Delivery drivers face many challenges in the performance of their jobs. For some drivers, those difficulties might include unsafe drivers on the road, employers who impose unrealistic goals, and unruly dogs at residences. A more insidious problem some delivery drivers face is receiving what amounts to sub-minimum wages in violation of the law. If you think that is happening or has happened to you, you should talk to a knowledgeable Atlanta minimum wage lawyer about your circumstance.
One company that has found itself connected to multiple minimum wage cases involving its delivery drivers is Domino’s, the nationwide pizza chain. Delivery drivers have filed cases against Domino’s and/or its franchisees in Georgia, Washington, and New Jersey, just to name three.
The Georgia case, filed last year in the federal court for the Middle District of Georgia, was recently resolved via a settlement. Terms of the settlement, of which the parties informed the court on Oct. 22, 2021, were not made public.
How Tip Credit Wages and Per Delivery Pay Can Violate the Law
There are several ways that an employer like a pizzeria can pay its delivery drivers a sum that amounts to sub-minimum wages. One way is improper use of the “tip credit wage.” The Fair Labor Standards Act allows employers to pay workers less than the standard minimum wage ($7.25) if those workers also receive tips and the combination of their tips and their base wage ultimately add up to at least $7.25 per hour. This is the tip credit.
One way that a delivery driver’s employer can run afoul of the law is by paying a tip credit wage for hours spent engaged in non-tip generating work. If you spend, for example, five hours of your 8-hour shift doing deliveries and three hours doing things inside the pizzeria like prepping deliveries or waiting for your pies to cook, then that’s five hours doing work that potentially can generate tips and three hours doing work that inherently will produce $0 in tips. Getting a tip credit wage for those three hours spent inside the restaurant is a violation of the law.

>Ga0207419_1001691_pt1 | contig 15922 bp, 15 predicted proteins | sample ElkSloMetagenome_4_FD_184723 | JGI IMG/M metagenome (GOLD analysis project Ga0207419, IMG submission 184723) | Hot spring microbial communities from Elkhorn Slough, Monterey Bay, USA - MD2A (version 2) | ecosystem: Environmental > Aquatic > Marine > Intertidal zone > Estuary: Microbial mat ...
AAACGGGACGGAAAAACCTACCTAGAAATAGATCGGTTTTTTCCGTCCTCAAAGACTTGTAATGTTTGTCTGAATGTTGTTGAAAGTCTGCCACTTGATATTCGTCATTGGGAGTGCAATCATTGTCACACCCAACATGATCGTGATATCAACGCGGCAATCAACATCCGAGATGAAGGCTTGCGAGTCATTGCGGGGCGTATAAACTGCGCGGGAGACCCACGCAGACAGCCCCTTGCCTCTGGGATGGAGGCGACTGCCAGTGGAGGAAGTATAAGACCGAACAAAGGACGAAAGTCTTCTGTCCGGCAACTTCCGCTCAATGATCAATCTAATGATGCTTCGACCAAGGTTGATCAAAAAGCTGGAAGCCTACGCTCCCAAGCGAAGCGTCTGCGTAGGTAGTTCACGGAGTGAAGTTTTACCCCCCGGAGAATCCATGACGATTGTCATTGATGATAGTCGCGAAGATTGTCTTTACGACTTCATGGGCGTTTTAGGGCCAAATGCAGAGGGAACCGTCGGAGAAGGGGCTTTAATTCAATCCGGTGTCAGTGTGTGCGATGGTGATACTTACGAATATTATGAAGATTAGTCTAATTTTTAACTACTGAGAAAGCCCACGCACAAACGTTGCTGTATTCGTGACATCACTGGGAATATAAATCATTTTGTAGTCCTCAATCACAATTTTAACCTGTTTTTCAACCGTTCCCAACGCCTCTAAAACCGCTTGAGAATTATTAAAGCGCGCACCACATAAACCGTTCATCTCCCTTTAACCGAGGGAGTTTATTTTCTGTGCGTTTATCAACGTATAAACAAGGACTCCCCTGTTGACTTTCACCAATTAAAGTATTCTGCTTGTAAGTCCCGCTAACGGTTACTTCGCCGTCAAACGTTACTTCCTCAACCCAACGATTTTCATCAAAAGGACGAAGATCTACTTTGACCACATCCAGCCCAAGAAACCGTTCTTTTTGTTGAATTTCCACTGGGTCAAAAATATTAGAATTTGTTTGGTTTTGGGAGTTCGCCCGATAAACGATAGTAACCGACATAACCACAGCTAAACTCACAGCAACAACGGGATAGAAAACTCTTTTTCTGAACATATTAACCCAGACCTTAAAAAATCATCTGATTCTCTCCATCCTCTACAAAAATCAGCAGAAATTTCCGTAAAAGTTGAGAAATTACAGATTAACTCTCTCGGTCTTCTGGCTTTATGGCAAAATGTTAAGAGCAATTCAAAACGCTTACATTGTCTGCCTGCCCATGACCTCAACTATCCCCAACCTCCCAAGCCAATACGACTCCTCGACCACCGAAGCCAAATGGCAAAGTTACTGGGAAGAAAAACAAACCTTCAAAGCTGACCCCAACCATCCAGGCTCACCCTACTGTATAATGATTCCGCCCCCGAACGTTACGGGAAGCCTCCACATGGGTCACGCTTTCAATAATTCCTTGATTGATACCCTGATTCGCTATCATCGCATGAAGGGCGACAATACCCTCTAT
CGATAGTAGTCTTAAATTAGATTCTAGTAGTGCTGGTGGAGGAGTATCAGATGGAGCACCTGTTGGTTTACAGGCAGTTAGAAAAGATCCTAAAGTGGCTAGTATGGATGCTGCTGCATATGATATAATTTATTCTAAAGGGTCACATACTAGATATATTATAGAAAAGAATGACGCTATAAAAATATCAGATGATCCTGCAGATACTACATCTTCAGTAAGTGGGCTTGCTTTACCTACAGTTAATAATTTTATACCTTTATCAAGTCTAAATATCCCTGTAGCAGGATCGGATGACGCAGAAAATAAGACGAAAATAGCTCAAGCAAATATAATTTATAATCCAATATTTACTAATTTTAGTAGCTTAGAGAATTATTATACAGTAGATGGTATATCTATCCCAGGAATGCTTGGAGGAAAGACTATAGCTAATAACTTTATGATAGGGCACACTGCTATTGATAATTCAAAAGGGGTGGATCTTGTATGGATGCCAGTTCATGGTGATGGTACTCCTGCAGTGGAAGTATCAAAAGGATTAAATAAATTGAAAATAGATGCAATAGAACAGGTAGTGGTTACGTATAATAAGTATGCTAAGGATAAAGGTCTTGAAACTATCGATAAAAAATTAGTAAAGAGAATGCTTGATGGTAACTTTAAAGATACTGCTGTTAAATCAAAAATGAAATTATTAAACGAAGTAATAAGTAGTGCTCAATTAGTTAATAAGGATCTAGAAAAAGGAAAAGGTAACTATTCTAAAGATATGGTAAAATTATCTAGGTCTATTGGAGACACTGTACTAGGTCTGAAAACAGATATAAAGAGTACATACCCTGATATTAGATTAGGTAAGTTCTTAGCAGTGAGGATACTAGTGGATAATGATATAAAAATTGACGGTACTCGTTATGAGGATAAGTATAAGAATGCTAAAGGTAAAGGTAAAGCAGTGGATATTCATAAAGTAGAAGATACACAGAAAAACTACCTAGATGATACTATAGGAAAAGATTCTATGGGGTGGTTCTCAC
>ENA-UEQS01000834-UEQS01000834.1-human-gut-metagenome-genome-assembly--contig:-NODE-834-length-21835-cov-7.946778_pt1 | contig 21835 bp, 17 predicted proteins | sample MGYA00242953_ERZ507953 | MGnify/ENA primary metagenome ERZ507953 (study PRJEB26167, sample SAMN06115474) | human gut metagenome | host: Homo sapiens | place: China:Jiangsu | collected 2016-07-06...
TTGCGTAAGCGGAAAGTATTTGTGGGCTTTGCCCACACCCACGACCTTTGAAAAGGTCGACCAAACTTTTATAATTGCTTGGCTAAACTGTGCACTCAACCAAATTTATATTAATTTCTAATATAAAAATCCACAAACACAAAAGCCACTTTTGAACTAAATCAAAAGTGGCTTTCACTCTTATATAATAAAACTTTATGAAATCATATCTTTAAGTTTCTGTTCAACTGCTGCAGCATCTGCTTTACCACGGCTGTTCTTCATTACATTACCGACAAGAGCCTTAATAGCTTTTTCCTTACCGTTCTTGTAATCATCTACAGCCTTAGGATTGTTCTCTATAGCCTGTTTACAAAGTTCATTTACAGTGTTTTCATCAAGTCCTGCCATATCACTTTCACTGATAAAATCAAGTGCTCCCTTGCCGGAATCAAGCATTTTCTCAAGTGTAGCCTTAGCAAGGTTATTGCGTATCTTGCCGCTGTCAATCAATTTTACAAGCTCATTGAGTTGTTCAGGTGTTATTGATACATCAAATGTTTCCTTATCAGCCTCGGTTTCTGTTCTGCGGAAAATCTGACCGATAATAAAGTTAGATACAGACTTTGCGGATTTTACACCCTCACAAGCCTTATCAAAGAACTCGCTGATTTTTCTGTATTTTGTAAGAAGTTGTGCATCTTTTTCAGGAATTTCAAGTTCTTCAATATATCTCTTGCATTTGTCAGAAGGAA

Another way to violate the law is to pay drivers a “day rate” that is too low. For example, say that the Moldy Mushroom Pizzeria pays its delivery drivers a day rate of $60. (Generally speaking, paying delivery drivers on a “per day” basis is a legal practice.) If the deliveries require 8 hours of driver time to complete, that’s $7.50 per hour and is legal. If, however, the work actually requires the driver to put in 9 hours ($6.67 per hour), 10 hours ($6.00 per hour), or more, then the driver is receiving pay that is below the minimum wage and that is a violation of the FLSA.
Other delivery drivers are paid on a “per delivery” basis. Again, that is legal in general… so long as, at the end of the day, the driver is receiving the equivalent of at least $7.25 for each hour of work.
According to the drivers in the Georgia suit against the Domino’s franchisee, the pizzeria paid them $1.50 per delivery. The drivers were paid only that $1.50. Fuel? Vehicle repairs and maintenance? Insurance? These were all expenses that the drivers had to pay 100%. When factoring in the expenses the drivers paid, the $1.50 per delivery rate left them making less than the minimum wage, according to the lawsuit.
Tip credit wages… per day pay… per delivery pay… these are all forms of compensation that potentially can be perfectly legal, or potentially can be violations of the minimum wage provisions of the FLSA. If you believe the pay you’ve received was illegally low, you owe it to yourself to find out more about your legal options. Get in touch with the Atlanta minimum wage attorneys at the law firm of Parks, Chesin & Walbert. Our firm has successfully helped countless workers pursue their minimum wage cases, and we’re ready to get to work for you. Contact us through this website or at 877-986-5529 to schedule a consultation regarding your situation.